Wan Lik Hang apologises for not posting a blog last week. He has been taking a few days off sailing the south coast of England. In more relaxed, holiday, mode, here is a brief review of some of the places he visited.
Weymouth (population 53,000) is a seaside town on the southern coast of England. Its history goes back to the 12th century. The town played a part in the spread of the Black Death, the settlement of the Americas and the development of Georgian architecture. Today, visitors are attracted by its harbour and position, halfway along the Jurassic Coast – an area important for its geology and landforms. Once a port for cross-channel ferries, Weymouth Harbour is now home to a commercial fishing fleet, pleasure boats and private yachts.
The Jurassic Coast
The cliffs are being eroded, revealing layers of sedimentary rock, that exposes geological history over a period of 185 million years. There is an almost continuous sequence of rock formations covering the Triassic, Jurassic and Cretaceous periods.
The many fossils found along this coastline show how animals and plants evolved. During the Triassic this area was a desert, while in the Jurassic it was part of a tropical sea. In the Cretaceous it was covered by swamps. The fossilised remains of the animals and plants that lived in those periods are very well preserved, providing a wealth of information on their body shapes, the way they died and even the fossilised remains of their last meals.
Though human settlement in the area dates from before the Iron Age, Sandbanks, at the entrance to the bay where Poole is located, today has the reputation of containing the most expensive properties in the world. Poole itself is a tourist resort, attracting visitors with its large natural harbour.
The Solent is a strait between the Isle of Wight and Great Britain. It is about 20 miles (32 kilometres) long. Remains of human habitation have been found from the prehistoric, Roman, and Saxon eras. Offshore from Bouldnor, Isle of Wight, divers have found at 11 metres (36 ft) depth the submerged remains of a wooden building that was built there on land around 6000 BCE when the sea level was lower and the land was higher.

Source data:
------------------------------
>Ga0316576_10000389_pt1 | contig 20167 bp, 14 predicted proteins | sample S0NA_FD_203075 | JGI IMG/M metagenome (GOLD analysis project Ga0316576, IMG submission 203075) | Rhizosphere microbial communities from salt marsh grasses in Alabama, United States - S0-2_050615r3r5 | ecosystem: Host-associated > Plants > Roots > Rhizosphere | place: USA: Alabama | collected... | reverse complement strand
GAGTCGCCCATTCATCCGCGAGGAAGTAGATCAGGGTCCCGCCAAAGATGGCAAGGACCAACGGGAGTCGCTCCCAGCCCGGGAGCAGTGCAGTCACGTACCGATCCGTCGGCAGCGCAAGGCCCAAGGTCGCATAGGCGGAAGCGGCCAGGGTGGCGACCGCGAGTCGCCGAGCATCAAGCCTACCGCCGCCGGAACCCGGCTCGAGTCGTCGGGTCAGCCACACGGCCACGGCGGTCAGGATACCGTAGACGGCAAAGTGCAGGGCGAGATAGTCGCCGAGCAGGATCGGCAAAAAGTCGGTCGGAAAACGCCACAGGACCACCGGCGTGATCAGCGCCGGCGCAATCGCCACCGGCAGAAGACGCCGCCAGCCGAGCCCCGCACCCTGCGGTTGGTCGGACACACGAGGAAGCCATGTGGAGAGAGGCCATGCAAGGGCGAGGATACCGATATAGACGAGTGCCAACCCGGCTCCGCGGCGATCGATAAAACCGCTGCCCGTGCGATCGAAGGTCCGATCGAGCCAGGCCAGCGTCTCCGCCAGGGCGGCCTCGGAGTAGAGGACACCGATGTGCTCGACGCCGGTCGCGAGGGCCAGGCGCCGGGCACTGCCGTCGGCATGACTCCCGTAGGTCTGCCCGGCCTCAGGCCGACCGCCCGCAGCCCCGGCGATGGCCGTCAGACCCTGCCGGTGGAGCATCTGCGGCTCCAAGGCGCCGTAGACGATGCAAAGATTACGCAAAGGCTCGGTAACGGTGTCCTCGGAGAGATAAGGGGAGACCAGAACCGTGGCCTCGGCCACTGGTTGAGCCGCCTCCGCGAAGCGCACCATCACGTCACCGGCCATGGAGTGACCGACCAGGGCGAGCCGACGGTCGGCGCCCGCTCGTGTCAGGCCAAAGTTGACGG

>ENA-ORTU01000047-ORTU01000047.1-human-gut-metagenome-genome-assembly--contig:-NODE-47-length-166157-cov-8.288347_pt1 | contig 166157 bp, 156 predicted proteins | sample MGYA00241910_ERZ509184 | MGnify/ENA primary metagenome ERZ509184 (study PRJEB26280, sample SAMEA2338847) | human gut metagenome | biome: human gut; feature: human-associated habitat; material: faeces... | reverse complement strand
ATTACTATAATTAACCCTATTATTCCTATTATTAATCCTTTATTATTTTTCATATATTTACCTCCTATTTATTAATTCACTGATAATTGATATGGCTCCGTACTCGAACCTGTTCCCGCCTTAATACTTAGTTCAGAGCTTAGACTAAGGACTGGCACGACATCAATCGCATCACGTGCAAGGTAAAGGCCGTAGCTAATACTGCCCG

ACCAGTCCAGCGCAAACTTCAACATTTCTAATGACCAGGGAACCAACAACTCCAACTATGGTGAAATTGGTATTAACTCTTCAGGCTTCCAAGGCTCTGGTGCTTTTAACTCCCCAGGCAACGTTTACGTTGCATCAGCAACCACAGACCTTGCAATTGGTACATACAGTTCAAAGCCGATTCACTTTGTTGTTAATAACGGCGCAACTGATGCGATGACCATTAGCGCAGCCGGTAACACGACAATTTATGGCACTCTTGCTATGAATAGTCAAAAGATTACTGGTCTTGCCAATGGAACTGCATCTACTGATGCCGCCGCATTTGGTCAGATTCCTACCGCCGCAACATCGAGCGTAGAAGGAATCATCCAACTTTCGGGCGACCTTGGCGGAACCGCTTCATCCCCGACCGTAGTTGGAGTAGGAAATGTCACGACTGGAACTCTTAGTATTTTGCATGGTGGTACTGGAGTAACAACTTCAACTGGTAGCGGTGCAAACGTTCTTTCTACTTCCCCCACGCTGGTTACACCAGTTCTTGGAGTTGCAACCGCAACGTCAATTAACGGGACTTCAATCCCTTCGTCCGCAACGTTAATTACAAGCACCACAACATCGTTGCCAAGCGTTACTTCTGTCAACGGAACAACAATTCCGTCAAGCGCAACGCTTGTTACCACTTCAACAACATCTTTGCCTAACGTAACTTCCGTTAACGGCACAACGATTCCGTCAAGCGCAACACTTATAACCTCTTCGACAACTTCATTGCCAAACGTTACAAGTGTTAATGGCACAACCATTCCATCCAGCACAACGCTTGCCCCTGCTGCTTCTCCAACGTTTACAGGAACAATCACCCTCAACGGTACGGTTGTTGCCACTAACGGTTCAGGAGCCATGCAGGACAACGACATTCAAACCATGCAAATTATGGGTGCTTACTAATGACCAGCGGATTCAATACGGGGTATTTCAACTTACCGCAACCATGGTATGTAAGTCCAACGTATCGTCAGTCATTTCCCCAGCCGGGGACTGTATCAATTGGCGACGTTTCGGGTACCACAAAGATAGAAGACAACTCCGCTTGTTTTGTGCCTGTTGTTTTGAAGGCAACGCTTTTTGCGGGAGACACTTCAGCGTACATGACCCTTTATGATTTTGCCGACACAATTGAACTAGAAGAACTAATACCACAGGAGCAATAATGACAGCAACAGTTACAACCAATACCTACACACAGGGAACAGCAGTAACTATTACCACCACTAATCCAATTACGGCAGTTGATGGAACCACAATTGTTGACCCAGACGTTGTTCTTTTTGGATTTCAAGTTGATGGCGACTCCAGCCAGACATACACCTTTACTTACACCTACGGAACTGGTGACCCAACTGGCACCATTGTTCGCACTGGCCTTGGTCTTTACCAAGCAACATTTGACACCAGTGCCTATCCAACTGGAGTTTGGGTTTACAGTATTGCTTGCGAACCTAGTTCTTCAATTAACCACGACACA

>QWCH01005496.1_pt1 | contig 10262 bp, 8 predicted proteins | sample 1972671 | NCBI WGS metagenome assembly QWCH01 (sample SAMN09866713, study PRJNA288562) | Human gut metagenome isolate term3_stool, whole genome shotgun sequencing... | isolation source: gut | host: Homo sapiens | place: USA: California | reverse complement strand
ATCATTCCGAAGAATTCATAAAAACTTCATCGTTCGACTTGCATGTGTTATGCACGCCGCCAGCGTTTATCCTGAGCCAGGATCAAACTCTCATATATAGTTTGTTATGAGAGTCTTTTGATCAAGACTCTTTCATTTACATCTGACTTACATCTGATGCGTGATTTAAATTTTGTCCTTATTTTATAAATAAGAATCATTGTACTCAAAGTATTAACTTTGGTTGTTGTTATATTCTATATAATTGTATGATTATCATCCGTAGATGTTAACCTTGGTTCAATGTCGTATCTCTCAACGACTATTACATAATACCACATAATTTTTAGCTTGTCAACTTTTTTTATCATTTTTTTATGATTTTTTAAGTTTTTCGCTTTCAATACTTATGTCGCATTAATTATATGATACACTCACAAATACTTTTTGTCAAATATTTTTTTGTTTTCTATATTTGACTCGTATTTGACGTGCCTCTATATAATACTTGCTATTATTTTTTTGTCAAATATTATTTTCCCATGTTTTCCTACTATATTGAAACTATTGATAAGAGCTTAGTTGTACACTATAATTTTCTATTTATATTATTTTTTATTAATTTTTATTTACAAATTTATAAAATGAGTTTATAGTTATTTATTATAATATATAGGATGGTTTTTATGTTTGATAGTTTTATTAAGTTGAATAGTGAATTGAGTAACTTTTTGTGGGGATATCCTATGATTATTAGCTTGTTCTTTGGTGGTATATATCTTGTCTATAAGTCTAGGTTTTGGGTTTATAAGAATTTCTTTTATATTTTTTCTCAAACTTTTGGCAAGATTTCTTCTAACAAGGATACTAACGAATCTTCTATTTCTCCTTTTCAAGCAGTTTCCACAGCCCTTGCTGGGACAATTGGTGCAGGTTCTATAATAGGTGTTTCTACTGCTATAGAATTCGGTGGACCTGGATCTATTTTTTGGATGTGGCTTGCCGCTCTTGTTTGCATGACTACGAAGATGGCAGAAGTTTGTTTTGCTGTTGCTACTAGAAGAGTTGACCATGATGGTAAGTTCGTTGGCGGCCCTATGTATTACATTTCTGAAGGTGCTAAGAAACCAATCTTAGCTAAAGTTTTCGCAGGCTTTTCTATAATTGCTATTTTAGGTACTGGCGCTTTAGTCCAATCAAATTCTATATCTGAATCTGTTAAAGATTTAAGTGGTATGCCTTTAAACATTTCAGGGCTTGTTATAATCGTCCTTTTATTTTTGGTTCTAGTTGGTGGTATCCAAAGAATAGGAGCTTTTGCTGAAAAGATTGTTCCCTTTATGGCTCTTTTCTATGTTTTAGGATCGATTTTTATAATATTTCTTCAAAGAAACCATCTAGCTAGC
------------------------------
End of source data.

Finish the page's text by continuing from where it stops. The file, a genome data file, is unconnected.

Over thousands of years, the land sank (a process still continuing) to submerge many valleys and creating today’s characteristic coastal inlets, as well as submerging the Solent. The estuary of the Solent River was gradually flooded, and eventually the Isle of Wight became separated from the mainland. This happened about 7,500 years ago.
The Hurst Spit narrows the sea crossing to just over 1 mi (1.6 km). Ferocious currents produced by rising and falling tides result in alarming seas even on calm days. Hurst Castle, at its tip, was an artillery fort first established by King Henry VIII.
Wan Lik Hang’s journey ended at the Beaulieu River. The Beaulieu River is one of the few privately owned rivers in the world and has been under the custodianship of the Montagu family for over four centuries. The ownership of the river can be traced back to 1204 when King John granted the estuary, together with 10,000 acres of land, to the Cistercian monks who founded Beaulieu Abbey. When the abbey was dissolved in 1538, it was sold to Lord Montagu’s ancestor, and the family have been caring for it ever since.
At the start of the 18th century, Buckler’s Hard was a humble landing place on the Beaulieu River. But, from the 1740s the site was used to build over 50 wooden ships for the Royal Navy. The Master Shipbuilder, Henry Adams, and his sons built ships which fought at the Battle of Trafalgar in 1805.
Here was journey’s end for Wan Lik Hang. But be prepared for more news and history of this unique coastal area in future posts!
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